Increase the amount of useful information in the world.

Ok, more than five words. But, come on, isn't it amazing?

(Note: It is possible your opinion about Ms. Maddow is different than mine. I request that you set it aside for a moment - in service of a valuable lesson. Thank you.)

Put yourself in the shoes of anyone who works on that show. Now let that mantra run through your head. Purposeful? Yes. Full of meaning? Yes. A north star? F' yes.

That is what I mean. It actually stands for something. You can actually understand what it means. It is something you can remember. Something that shines like a north star giving you direction, when you need it.

Six words.

I'm a bit of mantra connoisseur. Here are a couple more I love...

Tesla: Accelerating the world’s transition to sustainable energy.

Big. Bold. Entirely product independent, with room to grow.

Square: Empowering people to make a living from their ideas.

You'll see below, I'm partial to a focus on the customer. Given how Square started, I adore the living from their ideas bit.

Here's a slightly longer one by a politician...

        In a modern, moral, & wealthy society, no American should be too poor to live.

Purpose. Meaning. Direction. Clear rallying cry. Yes. Yes. Yes. Yes.

You can obviously get mantras wrong.

This was the mantra of one of the (subjective opinion coming...) least yummy chocolate brand in the Western world:

        Undisputed Marketplace Leadership.

I give them points for hubris and ruthlessness.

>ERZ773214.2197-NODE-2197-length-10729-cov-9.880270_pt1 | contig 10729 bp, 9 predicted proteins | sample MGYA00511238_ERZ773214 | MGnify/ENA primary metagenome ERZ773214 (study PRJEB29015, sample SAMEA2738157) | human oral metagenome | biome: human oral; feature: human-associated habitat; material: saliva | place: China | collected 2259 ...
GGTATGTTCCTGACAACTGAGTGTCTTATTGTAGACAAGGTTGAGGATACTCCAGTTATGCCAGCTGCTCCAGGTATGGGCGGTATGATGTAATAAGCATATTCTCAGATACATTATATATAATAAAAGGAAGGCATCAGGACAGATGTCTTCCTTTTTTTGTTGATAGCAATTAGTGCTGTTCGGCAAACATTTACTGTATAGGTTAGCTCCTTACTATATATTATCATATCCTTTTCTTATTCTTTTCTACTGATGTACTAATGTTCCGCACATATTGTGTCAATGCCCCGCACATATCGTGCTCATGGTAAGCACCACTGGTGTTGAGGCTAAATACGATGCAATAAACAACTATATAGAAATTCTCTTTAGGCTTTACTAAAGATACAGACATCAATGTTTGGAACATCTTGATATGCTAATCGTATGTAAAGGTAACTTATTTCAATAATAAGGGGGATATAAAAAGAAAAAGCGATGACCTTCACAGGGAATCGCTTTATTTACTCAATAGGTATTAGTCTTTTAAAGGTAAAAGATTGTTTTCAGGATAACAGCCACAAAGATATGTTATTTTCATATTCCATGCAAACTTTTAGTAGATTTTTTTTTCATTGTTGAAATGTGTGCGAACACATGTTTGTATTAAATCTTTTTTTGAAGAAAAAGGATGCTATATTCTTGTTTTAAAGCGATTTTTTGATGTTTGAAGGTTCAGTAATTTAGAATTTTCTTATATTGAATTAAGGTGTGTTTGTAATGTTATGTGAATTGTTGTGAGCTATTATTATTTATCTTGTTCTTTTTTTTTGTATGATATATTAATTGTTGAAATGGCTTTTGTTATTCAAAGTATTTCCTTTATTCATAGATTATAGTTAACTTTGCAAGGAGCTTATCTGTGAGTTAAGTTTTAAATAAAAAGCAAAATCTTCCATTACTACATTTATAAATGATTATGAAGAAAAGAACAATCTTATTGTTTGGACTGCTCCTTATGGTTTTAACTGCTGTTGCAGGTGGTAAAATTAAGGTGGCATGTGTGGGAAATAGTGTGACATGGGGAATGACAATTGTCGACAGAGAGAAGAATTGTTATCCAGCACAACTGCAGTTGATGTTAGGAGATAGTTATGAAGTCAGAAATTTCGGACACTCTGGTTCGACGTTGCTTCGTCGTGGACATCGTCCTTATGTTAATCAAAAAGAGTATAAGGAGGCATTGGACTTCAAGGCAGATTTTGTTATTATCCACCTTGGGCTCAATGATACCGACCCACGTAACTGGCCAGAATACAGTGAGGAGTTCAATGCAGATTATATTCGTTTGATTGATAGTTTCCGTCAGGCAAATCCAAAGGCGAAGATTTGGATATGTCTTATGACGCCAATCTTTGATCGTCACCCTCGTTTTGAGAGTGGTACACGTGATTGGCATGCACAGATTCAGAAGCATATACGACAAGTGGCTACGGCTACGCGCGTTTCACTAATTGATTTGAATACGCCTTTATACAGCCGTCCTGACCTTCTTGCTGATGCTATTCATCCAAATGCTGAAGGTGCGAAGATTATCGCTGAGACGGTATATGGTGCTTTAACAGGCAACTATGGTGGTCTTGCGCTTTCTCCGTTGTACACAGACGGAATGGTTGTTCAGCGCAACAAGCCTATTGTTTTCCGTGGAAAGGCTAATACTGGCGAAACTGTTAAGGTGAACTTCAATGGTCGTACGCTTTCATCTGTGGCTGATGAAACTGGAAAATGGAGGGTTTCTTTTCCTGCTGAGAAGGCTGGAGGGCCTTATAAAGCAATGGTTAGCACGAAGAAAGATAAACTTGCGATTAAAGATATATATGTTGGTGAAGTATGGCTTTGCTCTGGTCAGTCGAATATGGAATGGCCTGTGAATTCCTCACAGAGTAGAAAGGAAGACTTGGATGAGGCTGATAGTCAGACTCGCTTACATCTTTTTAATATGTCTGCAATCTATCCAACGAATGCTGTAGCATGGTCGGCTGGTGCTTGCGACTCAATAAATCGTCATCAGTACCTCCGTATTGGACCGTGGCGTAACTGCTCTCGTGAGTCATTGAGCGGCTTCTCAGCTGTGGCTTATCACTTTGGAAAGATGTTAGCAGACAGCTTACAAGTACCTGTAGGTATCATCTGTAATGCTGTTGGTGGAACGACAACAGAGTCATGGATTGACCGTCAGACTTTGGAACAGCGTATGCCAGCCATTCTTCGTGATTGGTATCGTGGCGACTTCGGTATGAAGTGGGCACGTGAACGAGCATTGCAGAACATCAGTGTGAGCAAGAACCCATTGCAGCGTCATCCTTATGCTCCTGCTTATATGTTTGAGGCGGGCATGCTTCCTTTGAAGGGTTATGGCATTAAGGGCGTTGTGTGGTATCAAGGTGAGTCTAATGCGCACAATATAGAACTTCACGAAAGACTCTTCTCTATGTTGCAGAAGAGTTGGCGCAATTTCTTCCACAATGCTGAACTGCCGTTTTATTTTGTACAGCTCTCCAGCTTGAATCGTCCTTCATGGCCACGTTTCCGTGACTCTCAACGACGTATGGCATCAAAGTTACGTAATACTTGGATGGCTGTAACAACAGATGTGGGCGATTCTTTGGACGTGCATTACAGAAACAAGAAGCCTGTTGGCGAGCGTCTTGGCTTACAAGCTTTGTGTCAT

Can you imagine what purpose, meaning and rallying cry this communicates to their legions of employees?

Unsurprisingly, the company was widely panned.

Their fix was to replace the three words with 70 words (at which point it is so long that, not kidding, the mission statement contains inside it a summary of the mission statement!).

When done well, mantras effectively solve the original intent behind mission statements. Great mantras are not easy to come by, but always worth their weight in gold.

I hope you are inspired to speak up when you see generic slather mission statements, and that you'll lead the creation of great mantras.

Let me share how I've tried to do that, I welcome your critique...


Practicing what I preach.

For larger teams I've had the privilege of leading, I've often created mantras.

In my quest, mantras have often come from me (a leader defining their singular vision) or they have come from someone on the team (a peer defining their singular vision).

They have never come from a committee spending a few days at a posh Four Seasons spa retreat trying to find themselves, and through that the team. (Though look, if you get a paid-for spa retreat at the Four Seasons, take it! I recommend the Biltmore.)

Another lesson I've learned is that teams grow, people come in and out, and with that some of the original cultural nuances that are intimate to the oldies are invisible to the newbies.

My approach to solving for that is to infuse each element of the mantra with a set of words that provide additional context. To frame. To infuse meaning. To require a lot less historical/cultural nuance.

Here's a specific example...

I'd received a new leadership assignment on a visit to New York. It came with only loose outlines of what the team was going to solve for.

We were a part of the Sales team, but not a salesperson role. We had to use our strong analytical savvy to identify strategic patterns in massive data-sets to shift marketing strategies. I did not want us to be what teams like these typically become: Glorified data pukers.